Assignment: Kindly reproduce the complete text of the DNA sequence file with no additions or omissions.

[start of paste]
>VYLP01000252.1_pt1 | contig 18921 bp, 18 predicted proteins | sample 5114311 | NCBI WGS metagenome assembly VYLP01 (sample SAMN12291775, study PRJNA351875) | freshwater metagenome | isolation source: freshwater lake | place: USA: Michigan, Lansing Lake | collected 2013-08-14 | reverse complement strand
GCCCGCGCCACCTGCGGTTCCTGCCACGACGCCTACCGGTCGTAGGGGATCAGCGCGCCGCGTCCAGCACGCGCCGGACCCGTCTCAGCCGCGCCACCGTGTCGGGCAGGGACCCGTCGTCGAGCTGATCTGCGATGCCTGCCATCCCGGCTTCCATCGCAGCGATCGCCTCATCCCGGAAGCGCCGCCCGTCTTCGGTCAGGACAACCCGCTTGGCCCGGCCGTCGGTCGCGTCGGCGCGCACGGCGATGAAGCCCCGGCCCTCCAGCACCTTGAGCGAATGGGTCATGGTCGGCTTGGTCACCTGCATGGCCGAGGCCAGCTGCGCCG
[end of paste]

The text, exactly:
>VYLP01000252.1_pt1 | contig 18921 bp, 18 predicted proteins | sample 5114311 | NCBI WGS metagenome assembly VYLP01 (sample SAMN12291775, study PRJNA351875) | freshwater metagenome | isolation source: freshwater lake | place: USA: Michigan, Lansing Lake | collected 2013-08-14 | reverse complement strand
GCCCGCGCCACCTGCGGTTCCTGCCACGACGCCTACCGGTCGTAGGGGATCAGCGCGCCGCGTCCAGCACGCGCCGGACCCGTCTCAGCCGCGCCACCGTGTCGGGCAGGGACCCGTCGTCGAGCTGATCTGCGATGCCTGCCATCCCGGCTTCCATCGCAGCGATCGCCTCATCCCGGAAGCGCCGCCCGTCTTCGGTCAGGACAACCCGCTTGGCCCGGCCGTCGGTCGCGTCGGCGCGCACGGCGATGAAGCCCCGGCCCTCCAGCACCTTGAGCGAATGGGTCATGGTCGGCTTGGTCACCTGCATGGCCGAGGCCAGCTGCGCCG